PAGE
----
The Last Of The Millenniums

Just because it always has been, doesn't mean it always will be

Blog Running – Paul Krugman on the ‘Rich Didn’t Build That’ – ‘The Undeserving Rich’


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‘Upton Sinclair’s famous dictum: “It is difficult to get a man to understand something when his salary depends on his not understanding it”.

‘The reality of rising American inequality is stark. Since the late 1970s real wages for the bottom half of the work force have stagnated or fallen, while the incomes of the top 1 percent have nearly quadrupled (and the incomes of the top 0.1 percent have risen even more)’.

‘The result has been a determined campaign of statistical obfuscation’.

‘At its cruder end this campaign comes close to outright falsification; at its more sophisticated end it involves using fancy footwork to propagate what I think of as the myth of the deserving rich’.

‘For an example of de facto falsification, one need look no further than a recent column by Bret Stephens of The Wall Street Journal asserted that rising inequality was no big deal, because everyone has been making big gains’.

‘Why, incomes for the bottom fifth of the U.S. population have risen 186 percent since 1979’!

‘If this sounds wrong to you, it should: that’s a nominal number, not corrected for inflation’.

‘You can find the inflation-corrected number in the same Census Bureau table; it shows incomes for the bottom fifth actually falling’.

‘O.K., that’s what crude obfuscation looks like. What about the fancier version’?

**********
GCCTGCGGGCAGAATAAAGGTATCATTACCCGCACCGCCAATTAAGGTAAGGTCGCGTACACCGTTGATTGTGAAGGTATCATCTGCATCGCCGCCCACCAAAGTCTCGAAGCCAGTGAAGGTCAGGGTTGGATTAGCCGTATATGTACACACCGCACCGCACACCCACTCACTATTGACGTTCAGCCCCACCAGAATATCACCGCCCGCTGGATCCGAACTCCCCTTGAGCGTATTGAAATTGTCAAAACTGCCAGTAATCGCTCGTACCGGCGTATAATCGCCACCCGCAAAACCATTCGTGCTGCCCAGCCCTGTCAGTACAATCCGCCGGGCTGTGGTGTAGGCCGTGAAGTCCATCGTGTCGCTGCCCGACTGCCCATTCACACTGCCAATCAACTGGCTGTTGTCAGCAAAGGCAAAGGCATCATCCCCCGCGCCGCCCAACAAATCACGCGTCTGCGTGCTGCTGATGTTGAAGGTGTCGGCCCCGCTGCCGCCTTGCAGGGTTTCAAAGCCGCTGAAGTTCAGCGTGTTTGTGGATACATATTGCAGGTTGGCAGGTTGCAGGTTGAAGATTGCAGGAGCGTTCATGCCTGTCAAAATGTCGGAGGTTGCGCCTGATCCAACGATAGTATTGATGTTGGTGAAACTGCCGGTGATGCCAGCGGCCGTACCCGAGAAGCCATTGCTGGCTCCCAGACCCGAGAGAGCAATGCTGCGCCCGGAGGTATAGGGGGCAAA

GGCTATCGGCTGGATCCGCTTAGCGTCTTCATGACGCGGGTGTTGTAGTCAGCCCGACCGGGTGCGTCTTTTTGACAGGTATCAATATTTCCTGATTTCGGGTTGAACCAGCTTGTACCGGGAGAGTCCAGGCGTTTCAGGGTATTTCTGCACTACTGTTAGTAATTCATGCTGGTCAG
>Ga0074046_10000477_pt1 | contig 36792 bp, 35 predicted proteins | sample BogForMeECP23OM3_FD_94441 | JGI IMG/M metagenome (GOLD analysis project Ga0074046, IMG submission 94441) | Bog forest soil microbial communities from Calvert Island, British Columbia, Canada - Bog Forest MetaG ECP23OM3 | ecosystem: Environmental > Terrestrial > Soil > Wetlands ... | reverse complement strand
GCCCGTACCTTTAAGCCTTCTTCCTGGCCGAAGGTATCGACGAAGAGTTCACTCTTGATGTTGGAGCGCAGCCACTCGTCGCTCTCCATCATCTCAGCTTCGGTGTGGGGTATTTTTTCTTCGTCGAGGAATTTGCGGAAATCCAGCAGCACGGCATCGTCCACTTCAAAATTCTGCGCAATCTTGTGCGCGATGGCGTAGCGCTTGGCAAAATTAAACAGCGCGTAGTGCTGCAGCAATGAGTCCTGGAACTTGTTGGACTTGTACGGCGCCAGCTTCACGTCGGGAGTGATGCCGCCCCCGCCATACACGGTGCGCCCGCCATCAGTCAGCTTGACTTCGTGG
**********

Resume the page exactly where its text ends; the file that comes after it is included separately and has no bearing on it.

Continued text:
‘I’ve noted before that conservatives seem fixated on the notion that poverty is basically the result of character problems among the poor’.

‘This may once have had a grain of truth to it, but for the past three decades and more the main obstacle facing the poor has been the lack of jobs paying decent wages’.

‘But the myth of the undeserving poor persists, and so does a counterpart myth, that of the deserving rich’.

‘The story goes like this: America’s affluent are affluent because they made the right lifestyle choices. They got themselves good educations, they got and stayed married, and so on. Basically, affluence is a reward for adhering to the Victorian virtues’.

‘What’s wrong with this story’?

‘Even on its own terms, it postulates opportunities that don’t exist. For example, how are children of the poor, or even the working class, supposed to get a good education in an era of declining support for and sharply rising tuition at public universities’?

‘Even social indicators like family stability are, to an important extent, economic phenomena: nothing takes a toll on family values like lack of employment opportunities’.

‘But the main thing about this myth is that it misidentifies the winners from growing inequality. White-collar professionals, even if married to each other, are only doing O.K. The big winners are a much smaller group’.

‘And who are these lucky few’?

‘Mainly they’re executives of some kind, especially, although not only, in finance’.

‘You can argue about whether these people deserve to be paid so well, but one thing is clear: They didn’t get where they are simply by being prudent, clean and sober’.

‘So how can the myth of the deserving rich be sustained’?

‘Mainly through a strategy of distortion by dilution. You almost never see apologists for inequality willing to talk about the 1 percent, let alone the really big winners’.

‘Instead, they talk about the top 20 percent, or at best the top 5 percent’.

‘These may sound like innocent choices, but they’re not, because they involve lumping in married lawyers with the wolves of Wall Street’.
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2 thoughts on “Blog Running – Paul Krugman on the ‘Rich Didn’t Build That’ – ‘The Undeserving Rich’

  1. Jueseppi B. on said:

    Reblogged this on The ObamaCrat™.

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